Questions asked about timing
Clark orders review into cost of Britain’s energy
UK Energy Minister Greg Clark has ordered an independent review into the cost of energy, drawing criticism that the government’s policy is in disarray.
The review, led by Professor Dieter Helm, will recommend ways to keep energy prices as low as possible as part of the Industrial Strategy, says Mr Clark.
Professor Helm, one of Britain’s leading energy experts, will look specifically at how the energy industry, Government and regulators can keep the cost of electricity as low as possible, while ensuring the UK meets its domestic and international climate targets.
One commentator said: “It would have been better to have done this before the government proposed a price cap [in the general election campaign] and then took it off the table.”
The announcement came just days after British Gas announced a sharp hike in the cost of household electricity bills.
Neil Carberry, CBI Managing Director for People and Infrastructure, said: “Competitive energy prices are an important part of a meaningful industrial strategy.
“The CBI looks forward to working with the review to ensure any recommendations support continued business investment and innovation in a secure, flexible and low-carbon energy supply, together with efforts to improve energy efficiency.”
The review builds on the commitment made in the Industrial Strategy Green Paper and will consider the whole electricity supply chain – generation, transmission, distribution and supply.
It will look for opportunities to reduce costs in each element and consider the implications of the changing demand for electricity, including the role of innovative technologies such as electric vehicles, storage, robotics and artificial intelligence.
The ambition is for the UK to have the lowest energy costs in Europe, for both households and businesses.
Mr Clark said: “All homes and businesses rely on an affordable and secure energy supply and the Government is upgrading our energy system to make it fit for the future.
“We want to ensure we continue to find the opportunities to keep energy costs as low as possible, while meeting our climate change targets, as part of the Industrial Strategy.
“The review will consider how we can take advantage of changes to our power system and new technologies to ensure clean, secure and affordable supplies over the coming decades. Professor Helm will bring invaluable expertise to the review, and I look forward to seeing his recommendations.”
Professor Helm is one of Britain’s energy experts, a Professor of Economic Policy at the University of Oxford and a Fellow in Economics at New College Oxford, and a former member of the Council of Science and Technology, advising the UK Prime Minister from 2004 to 2007.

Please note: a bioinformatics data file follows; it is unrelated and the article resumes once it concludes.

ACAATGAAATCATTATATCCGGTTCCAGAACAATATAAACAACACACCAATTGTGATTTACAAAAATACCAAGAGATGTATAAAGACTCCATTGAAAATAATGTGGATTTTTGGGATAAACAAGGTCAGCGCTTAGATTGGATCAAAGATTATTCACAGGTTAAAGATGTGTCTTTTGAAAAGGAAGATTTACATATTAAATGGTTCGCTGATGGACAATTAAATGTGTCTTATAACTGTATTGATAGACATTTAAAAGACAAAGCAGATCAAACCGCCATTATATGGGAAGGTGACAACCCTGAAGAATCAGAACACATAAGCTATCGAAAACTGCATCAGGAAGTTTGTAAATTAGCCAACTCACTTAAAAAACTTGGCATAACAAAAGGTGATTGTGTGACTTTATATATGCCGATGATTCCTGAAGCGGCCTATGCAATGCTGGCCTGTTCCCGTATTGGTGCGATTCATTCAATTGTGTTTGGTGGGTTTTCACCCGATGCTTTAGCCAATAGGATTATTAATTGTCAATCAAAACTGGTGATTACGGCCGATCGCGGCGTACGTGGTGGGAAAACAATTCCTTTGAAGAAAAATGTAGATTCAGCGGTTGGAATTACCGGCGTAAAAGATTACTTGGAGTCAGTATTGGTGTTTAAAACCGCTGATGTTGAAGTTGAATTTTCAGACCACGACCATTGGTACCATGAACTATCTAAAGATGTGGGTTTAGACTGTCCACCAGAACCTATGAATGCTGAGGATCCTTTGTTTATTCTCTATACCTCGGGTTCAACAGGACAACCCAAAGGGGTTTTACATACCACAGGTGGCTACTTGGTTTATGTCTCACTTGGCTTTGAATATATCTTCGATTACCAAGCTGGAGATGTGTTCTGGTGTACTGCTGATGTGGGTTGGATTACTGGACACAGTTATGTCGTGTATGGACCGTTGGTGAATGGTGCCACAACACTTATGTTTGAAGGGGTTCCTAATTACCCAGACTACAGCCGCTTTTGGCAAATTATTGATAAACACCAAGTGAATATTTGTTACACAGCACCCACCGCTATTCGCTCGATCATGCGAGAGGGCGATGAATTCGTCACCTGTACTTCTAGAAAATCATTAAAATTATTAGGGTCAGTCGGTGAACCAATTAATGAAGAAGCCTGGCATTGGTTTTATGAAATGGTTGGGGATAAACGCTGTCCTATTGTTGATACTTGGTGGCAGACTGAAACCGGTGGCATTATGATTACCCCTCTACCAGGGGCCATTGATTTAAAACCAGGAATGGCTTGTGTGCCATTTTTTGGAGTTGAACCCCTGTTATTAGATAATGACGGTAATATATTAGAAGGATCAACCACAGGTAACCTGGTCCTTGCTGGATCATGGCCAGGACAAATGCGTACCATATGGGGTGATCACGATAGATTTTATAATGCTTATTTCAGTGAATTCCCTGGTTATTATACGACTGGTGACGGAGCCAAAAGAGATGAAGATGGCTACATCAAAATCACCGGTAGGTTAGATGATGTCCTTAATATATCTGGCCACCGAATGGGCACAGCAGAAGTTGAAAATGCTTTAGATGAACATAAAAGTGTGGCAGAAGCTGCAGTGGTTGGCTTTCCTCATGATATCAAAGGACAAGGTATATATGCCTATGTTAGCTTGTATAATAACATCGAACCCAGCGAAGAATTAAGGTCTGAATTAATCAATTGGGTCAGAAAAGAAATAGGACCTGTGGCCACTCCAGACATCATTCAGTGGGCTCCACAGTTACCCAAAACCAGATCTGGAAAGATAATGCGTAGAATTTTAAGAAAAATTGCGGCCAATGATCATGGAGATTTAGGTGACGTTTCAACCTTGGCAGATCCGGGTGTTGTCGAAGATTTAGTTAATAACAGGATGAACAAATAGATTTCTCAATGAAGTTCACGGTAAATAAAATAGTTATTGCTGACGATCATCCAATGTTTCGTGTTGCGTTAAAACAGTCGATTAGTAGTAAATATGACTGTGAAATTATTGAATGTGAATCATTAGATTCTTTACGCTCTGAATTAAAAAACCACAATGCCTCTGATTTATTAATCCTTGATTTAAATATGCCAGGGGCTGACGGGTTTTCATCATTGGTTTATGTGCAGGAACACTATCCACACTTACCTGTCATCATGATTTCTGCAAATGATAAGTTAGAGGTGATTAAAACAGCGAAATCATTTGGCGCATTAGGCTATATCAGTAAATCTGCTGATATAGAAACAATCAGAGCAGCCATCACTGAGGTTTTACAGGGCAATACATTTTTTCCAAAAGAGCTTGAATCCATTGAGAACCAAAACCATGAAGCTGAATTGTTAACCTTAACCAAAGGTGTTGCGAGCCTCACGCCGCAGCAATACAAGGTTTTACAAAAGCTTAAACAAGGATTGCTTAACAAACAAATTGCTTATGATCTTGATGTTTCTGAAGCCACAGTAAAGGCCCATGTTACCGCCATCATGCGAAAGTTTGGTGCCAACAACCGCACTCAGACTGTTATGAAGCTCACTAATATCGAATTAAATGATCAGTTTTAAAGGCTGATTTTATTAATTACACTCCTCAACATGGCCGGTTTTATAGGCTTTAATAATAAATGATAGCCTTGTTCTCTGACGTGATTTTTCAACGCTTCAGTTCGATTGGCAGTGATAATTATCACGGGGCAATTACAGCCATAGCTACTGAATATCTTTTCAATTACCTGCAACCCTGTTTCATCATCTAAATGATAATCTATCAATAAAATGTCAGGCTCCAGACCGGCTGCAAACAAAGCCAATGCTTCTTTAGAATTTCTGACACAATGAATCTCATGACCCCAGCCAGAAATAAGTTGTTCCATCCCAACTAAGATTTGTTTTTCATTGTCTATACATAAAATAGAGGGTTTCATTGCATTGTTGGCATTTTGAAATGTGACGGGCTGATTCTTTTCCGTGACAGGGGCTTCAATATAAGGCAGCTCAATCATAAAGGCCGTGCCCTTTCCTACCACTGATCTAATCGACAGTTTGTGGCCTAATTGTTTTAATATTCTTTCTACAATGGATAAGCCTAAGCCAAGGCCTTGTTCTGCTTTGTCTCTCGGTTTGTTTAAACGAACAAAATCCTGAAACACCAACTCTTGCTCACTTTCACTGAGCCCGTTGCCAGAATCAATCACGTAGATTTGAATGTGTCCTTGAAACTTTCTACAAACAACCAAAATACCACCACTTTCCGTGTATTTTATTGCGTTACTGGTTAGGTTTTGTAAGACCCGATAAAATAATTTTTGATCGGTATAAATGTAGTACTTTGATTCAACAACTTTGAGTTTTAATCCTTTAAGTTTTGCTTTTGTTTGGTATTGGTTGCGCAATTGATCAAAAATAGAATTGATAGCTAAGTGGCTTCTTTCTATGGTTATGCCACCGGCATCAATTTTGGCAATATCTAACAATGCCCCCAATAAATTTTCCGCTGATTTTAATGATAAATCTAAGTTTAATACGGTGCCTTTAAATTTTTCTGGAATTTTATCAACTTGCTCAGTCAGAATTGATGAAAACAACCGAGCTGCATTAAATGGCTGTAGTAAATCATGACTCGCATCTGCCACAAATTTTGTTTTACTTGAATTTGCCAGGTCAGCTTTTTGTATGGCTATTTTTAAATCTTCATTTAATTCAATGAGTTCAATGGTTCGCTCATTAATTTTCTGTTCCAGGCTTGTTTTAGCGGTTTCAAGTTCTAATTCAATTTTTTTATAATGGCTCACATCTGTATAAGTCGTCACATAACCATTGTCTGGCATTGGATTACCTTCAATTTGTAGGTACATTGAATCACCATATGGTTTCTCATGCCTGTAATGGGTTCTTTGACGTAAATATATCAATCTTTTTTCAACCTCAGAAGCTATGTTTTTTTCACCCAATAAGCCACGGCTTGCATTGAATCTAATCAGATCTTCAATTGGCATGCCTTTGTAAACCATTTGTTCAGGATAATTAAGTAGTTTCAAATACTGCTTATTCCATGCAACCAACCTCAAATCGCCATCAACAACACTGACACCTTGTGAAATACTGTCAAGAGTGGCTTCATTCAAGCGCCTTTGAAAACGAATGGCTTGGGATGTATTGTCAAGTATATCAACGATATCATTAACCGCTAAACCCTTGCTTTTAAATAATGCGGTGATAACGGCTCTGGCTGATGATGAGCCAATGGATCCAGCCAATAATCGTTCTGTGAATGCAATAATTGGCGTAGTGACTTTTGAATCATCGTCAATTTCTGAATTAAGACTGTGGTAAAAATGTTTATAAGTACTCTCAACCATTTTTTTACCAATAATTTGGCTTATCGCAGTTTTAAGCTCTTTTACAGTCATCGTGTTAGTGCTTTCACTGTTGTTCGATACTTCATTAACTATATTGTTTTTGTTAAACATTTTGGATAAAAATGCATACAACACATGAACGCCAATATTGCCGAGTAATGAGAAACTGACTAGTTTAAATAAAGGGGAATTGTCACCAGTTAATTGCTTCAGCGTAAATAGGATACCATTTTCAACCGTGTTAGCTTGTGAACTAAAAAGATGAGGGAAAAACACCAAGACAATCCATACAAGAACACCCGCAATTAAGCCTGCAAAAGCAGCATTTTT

He said: “The Cost of Energy always matters to households and companies, and especially now in these exceptional times, with huge investment requirements to meet the decarbonisation and security challenges ahead over the next decade and beyond.
“Digitalisation, electric transport and smart and decentralised systems offer great opportunities. It is imperative to do all this efficiently, to minimise the burdens. Making people and companies pay excessively for policy and market inefficiencies risks undermining the objectives themselves.
“My review will be independent and sort out the facts from the myths about the cost of energy, and make recommendations about how to more effectively achieve the overall objectives.”
The Government is already taking action, and has asked the regulator to come forward with proposals to extend the price protection currently in place for some vulnerable energy consumers to more people on the poorest value tariffs. This builds on action taken to cap the price for 4 million pre-payment meter customers which came into force on 1 April 2017.
There are also a number of schemes in place to reduce energy bills by improving energy efficiency, such as the Energy Company Obligation which will upgrade 200,000 homes each year and help tackle fuel poverty. For business, the package of relief for energy intensive industries was worth £260 million last year and there are financial incentives to switch to cleaner fuels and processes.
This review will consider the electricity system as a whole and make recommendations on how to deliver affordable energy over the coming decades. It follows the plan set out in July by Government and Ofgem for a smarter energy system and the commitment to ensure Britain’s energy costs are as low as possible.
An advisory panel will support the reviewer by providing expert insights in a personal capacity:
Terry Scuoler CBE, Chief Executive of EEF, the Manufacturers’ Organisation
Nick Winser CBE, Chairman of the Energy Systems Catapult
Laura Sandys, Chief Executive of Challenging Ideas
Isobel Sheldon, Engineering & Technology Director of Johnson Matthey Battery Systems
Richard Nourse, Managing Partner of Greencoat Capital LLP